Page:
“We’re encouraging people to get on the front foot and check what super they have through ATO’s online services,” he said.

“We also encourage people to seek financial advice to consider whether they should keep any insurance they might have in their existing superannuation account.”

Mr Holmes said the changes may also affect people who have default insurance included in their superannuation which provides them with income protection insurance and for Total and Permanent Disability (TPD).

“If people have this kind of insurance under their superannuation and the account has been inactive for 16 months, the policy will be cancelled, regardless of the account balance,” he said.

“If consumers decide they want the insurance they will have to ensure they contribute to the account within the required time, or contact their super fund and opt in to the default insurance.”

Mr Holmes said the changes on 1 July may bring some positives for consumers, such as the removal of exit fees if people want to change their super fund, and a cap of 3 percent fees charged on any account with less than $6000 in it, but consumers must keep up-to-date with the changes affecting their super account.


Sydney Gay & Lesbian Mardi Gras today announces their formal bid for WorldPride 2023.

With support from the Department of Premier and Cabinet, ANZ, Tourism Australia and Qantas, an Australian delegation sets out this week to travel to key international destinations where they will present the case for Sydney to this marquee LGBTQI festival.

WorldPride is the largest gathering of LGBTQI communities globally, and is held every two years in a host city. If Mardi Gras is successful in its pitch to InterPride – the international association of pride organisations that decides the location – it will be the first time WorldPride is held in the Southern Hemisphere.

WorldPride will bring over one million visitors to Sydney from all over the globe, for a festival which will include significant new events on top of the annual Mardi Gras program. In 2019 Sydney’s Mardi Gras festival made a $131.1 Million contribution to the NSW economy by bringing over 68,000 visitors to Sydney from interstate and around the world.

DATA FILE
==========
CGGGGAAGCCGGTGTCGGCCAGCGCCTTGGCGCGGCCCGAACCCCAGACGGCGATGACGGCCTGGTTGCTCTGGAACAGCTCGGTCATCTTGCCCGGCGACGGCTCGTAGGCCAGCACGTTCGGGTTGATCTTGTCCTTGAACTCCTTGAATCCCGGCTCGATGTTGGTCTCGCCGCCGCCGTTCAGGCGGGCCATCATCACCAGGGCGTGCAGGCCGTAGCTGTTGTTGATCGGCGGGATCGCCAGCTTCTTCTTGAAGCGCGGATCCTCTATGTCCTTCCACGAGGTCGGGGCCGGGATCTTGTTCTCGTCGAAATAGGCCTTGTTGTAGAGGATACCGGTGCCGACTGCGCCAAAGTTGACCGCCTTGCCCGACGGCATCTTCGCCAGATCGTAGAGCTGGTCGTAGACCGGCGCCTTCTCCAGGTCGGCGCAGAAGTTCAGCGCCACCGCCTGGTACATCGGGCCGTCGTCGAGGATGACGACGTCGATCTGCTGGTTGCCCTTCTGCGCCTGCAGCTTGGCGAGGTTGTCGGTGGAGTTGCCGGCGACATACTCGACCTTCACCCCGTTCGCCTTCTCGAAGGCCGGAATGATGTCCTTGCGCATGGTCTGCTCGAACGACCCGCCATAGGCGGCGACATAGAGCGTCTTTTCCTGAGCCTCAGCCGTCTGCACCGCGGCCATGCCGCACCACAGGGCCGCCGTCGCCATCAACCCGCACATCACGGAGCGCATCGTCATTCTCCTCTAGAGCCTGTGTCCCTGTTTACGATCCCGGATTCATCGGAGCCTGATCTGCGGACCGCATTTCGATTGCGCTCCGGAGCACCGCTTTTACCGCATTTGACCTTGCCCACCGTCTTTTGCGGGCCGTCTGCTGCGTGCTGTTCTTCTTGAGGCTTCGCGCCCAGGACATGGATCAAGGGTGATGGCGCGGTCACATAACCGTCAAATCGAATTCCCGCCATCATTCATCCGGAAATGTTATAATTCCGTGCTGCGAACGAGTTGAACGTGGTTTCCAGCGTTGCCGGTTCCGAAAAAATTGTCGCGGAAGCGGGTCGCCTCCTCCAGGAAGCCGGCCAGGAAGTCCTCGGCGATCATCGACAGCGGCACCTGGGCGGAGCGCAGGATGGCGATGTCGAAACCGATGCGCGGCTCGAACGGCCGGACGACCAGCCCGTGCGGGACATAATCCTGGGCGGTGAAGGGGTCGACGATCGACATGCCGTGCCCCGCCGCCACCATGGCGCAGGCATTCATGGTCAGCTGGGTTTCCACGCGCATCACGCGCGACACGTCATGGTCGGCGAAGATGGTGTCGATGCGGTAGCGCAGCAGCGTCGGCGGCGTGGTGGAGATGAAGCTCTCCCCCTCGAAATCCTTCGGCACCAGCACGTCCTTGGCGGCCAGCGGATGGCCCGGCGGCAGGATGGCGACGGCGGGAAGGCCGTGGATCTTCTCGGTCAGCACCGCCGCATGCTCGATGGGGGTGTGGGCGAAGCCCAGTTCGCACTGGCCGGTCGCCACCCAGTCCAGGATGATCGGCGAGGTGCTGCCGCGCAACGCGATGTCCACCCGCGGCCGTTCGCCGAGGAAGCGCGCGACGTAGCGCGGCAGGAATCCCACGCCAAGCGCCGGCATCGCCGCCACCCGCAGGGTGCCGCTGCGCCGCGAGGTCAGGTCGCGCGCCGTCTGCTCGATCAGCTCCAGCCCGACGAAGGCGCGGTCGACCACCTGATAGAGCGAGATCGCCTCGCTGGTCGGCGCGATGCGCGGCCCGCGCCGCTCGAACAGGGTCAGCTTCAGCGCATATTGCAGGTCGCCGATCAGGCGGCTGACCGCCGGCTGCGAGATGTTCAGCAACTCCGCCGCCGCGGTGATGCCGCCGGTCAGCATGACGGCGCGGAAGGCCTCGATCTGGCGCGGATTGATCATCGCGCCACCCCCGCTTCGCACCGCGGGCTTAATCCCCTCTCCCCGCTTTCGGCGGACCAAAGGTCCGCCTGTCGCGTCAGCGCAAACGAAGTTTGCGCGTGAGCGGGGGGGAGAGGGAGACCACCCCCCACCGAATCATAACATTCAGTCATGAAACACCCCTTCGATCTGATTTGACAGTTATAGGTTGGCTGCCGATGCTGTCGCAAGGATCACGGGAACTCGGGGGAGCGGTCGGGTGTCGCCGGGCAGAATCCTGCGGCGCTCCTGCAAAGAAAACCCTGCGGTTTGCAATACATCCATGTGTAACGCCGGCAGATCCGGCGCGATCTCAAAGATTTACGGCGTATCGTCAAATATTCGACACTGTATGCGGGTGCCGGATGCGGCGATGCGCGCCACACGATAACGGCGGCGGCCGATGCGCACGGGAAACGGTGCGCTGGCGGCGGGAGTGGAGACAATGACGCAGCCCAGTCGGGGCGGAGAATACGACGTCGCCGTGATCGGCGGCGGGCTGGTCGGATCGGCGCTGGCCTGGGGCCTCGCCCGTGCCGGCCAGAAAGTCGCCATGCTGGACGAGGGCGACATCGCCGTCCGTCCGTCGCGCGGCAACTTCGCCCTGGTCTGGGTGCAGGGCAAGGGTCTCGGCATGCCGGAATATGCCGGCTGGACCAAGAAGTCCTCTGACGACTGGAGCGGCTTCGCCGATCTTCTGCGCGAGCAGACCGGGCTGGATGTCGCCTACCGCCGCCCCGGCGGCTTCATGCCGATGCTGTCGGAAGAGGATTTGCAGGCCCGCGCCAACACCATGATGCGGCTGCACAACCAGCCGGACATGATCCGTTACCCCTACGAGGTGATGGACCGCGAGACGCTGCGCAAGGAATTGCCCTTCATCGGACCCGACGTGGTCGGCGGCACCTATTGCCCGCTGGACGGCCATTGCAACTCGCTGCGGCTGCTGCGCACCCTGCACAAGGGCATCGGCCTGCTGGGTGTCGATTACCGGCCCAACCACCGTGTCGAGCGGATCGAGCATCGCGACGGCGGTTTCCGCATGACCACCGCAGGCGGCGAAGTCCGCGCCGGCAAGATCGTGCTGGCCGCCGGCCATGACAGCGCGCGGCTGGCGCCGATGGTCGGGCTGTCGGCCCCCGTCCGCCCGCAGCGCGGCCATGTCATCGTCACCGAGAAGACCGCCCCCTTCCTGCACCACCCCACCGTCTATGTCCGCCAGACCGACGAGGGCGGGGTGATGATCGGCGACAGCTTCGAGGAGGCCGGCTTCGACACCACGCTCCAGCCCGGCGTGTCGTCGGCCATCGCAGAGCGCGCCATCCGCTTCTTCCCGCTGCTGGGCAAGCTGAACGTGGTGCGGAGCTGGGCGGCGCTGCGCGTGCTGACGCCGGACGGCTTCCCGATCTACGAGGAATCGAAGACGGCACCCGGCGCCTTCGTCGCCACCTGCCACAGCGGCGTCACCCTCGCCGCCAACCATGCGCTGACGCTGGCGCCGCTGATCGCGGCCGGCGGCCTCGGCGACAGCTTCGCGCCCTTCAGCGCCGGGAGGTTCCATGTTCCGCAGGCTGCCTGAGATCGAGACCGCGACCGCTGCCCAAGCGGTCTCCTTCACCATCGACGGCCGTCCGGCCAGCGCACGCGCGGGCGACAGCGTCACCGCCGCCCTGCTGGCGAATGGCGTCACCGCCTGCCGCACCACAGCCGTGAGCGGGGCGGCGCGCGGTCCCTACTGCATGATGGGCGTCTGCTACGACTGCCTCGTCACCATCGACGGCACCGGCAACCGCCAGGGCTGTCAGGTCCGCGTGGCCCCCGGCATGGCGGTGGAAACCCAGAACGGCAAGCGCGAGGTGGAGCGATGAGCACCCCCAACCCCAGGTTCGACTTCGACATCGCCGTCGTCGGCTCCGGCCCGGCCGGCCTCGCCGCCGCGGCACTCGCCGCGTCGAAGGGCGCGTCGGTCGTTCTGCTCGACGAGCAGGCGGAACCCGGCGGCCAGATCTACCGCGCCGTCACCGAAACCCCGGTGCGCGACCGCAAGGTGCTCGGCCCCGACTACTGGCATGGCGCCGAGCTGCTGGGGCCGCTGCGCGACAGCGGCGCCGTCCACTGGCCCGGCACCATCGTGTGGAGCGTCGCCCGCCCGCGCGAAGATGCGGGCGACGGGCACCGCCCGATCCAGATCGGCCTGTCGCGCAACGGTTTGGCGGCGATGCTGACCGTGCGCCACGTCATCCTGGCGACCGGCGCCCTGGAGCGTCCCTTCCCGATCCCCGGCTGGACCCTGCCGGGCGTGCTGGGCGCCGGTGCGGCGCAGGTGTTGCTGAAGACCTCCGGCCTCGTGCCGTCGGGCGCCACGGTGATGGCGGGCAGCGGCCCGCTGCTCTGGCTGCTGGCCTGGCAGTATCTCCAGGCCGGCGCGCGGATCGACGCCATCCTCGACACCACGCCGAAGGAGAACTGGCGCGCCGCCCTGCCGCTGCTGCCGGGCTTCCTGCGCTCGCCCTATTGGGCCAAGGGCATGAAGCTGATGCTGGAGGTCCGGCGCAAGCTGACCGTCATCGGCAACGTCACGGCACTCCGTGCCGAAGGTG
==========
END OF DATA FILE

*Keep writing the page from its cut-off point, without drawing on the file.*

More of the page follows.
Sydney WorldPride has the potential to attract over 1 million attendees, with a total economic footprint of $600-800million

Mardi Gras Board Member and 78er Robyn Kennedy is part of the committee leading the bid process, she said “We’re excited by the potential of WorldPride Sydney 2023 – it’s the largest and most important LGBTQI festival in the world. We feel bringing this to Sydney will have a positive impact on the Asia Pacific region with regards to social justice and equality for LGBTQI communities.”

ANZ Chief Financial Officer and Pride Network Sponsor Michelle Jablko, said: “ANZ has a longstanding partnership with Sydney Gay and Lesbian Mardi Gras and we’re proud to support them in their campaign to bring WorldPride to Sydney. This is one of the many ways ANZ demonstrates the importance we place on diversity, inclusion and respect in the workplace and broader community.”

“Every year the eyes of the world look upon Sydney as we light up the southern hemisphere with our Gay & Lesbian Mardi Gras festivities,” said NSW Minister for the Arts Don Harwin.

“It’s exciting to think we could be bringing the world to Sydney for WorldPride2023 where we can showcase our beautiful global city to the world.

“Sydney is renowned for our inclusive and welcoming culture for all LGBTQ visitors and I can’t think of a better way to demonstrate this than by hosting WorldPride2023.”

“WorldPride is a global event and it belongs in Australia’s global city,” said Tourism Minister Stuart Ayres.

“Sydney is the events capital of the Southern Hemisphere, amazing harbour, delicious food and beverage, world class transport and a history of celebrating diversity like no other.”

WorldPride 2023 will coincide with the 45th anniversary of Sydney Gay & Lesbian Mardi Gras. The bid’s outcome will be decided by InterPride members at the AGM in Athens in October 2019. WorldPride 2023 would include additional major events such as an 80,000-person pride march down the iconic Oxford St in Darlinghurst, an international LGBTQI human rights conference, a Bondi Beach concert for 30,000 people and many more major events accompanying Mardi Gras’ usual programming.